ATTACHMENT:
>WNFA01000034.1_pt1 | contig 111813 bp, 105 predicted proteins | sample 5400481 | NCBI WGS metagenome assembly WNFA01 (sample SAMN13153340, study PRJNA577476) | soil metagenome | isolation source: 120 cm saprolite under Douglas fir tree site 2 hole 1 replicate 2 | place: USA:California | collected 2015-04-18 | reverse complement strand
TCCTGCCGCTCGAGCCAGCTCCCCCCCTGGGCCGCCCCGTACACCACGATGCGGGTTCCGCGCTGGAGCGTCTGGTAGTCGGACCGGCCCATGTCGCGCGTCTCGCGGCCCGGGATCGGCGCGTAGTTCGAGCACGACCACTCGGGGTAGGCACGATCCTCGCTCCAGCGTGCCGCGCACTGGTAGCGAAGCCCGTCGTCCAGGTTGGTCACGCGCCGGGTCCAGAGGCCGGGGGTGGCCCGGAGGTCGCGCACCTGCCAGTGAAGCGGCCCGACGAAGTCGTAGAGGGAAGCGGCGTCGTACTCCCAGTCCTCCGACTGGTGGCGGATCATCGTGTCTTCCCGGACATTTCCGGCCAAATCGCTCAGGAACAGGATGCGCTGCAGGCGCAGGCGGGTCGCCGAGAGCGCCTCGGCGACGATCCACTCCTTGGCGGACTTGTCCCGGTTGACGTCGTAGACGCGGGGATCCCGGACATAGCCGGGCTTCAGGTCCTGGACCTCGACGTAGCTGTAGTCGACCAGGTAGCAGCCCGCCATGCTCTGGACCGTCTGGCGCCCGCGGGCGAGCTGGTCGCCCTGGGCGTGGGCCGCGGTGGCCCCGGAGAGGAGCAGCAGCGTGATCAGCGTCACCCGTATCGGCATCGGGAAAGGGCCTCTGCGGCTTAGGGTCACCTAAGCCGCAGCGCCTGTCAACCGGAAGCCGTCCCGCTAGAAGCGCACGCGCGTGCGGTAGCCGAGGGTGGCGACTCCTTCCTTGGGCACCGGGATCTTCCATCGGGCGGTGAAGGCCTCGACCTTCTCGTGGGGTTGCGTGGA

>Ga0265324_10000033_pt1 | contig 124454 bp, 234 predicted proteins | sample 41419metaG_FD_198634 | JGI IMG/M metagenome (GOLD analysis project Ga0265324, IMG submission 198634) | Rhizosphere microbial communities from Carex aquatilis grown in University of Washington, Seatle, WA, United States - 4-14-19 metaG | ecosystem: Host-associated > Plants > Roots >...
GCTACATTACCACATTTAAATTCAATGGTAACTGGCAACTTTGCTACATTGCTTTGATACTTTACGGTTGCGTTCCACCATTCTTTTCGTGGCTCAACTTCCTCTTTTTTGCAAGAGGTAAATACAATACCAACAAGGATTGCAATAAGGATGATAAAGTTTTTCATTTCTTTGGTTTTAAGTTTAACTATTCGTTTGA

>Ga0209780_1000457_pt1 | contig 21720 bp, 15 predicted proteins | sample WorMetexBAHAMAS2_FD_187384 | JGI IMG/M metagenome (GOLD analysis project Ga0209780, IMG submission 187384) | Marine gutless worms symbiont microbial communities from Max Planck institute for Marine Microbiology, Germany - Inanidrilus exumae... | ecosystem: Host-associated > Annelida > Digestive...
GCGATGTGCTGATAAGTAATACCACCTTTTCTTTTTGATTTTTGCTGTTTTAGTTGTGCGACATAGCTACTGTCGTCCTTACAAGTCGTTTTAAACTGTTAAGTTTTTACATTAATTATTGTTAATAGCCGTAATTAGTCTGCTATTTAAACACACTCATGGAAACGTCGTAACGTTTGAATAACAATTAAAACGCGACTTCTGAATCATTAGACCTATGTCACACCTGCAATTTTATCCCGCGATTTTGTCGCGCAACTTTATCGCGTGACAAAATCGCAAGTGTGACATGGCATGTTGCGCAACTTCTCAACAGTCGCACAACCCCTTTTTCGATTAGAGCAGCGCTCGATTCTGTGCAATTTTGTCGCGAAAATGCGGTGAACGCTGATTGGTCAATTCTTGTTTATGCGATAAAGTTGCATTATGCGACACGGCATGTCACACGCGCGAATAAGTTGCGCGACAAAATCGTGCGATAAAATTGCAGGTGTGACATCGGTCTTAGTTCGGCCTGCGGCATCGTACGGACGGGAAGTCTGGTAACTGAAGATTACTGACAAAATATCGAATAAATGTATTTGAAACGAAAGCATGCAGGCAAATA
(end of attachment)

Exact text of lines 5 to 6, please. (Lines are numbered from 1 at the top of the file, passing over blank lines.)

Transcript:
>Ga0209780_1000457_pt1 | contig 21720 bp, 15 predicted proteins | sample WorMetexBAHAMAS2_FD_187384 | JGI IMG/M metagenome (GOLD analysis project Ga0209780, IMG submission 187384) | Marine gutless worms symbiont microbial communities from Max Planck institute for Marine Microbiology, Germany - Inanidrilus exumae... | ecosystem: Host-associated > Annelida > Digestive...
GCGATGTGCTGATAAGTAATACCACCTTTTCTTTTTGATTTTTGCTGTTTTAGTTGTGCGACATAGCTACTGTCGTCCTTACAAGTCGTTTTAAACTGTTAAGTTTTTACATTAATTATTGTTAATAGCCGTAATTAGTCTGCTATTTAAACACACTCATGGAAACGTCGTAACGTTTGAATAACAATTAAAACGCGACTTCTGAATCATTAGACCTATGTCACACCTGCAATTTTATCCCGCGATTTTGTCGCGCAACTTTATCGCGTGACAAAATCGCAAGTGTGACATGGCATGTTGCGCAACTTCTCAACAGTCGCACAACCCCTTTTTCGATTAGAGCAGCGCTCGATTCTGTGCAATTTTGTCGCGAAAATGCGGTGAACGCTGATTGGTCAATTCTTGTTTATGCGATAAAGTTGCATTATGCGACACGGCATGTCACACGCGCGAATAAGTTGCGCGACAAAATCGTGCGATAAAATTGCAGGTGTGACATCGGTCTTAGTTCGGCCTGCGGCATCGTACGGACGGGAAGTCTGGTAACTGAAGATTACTGACAAAATATCGAATAAATGTATTTGAAACGAAAGCATGCAGGCAAATA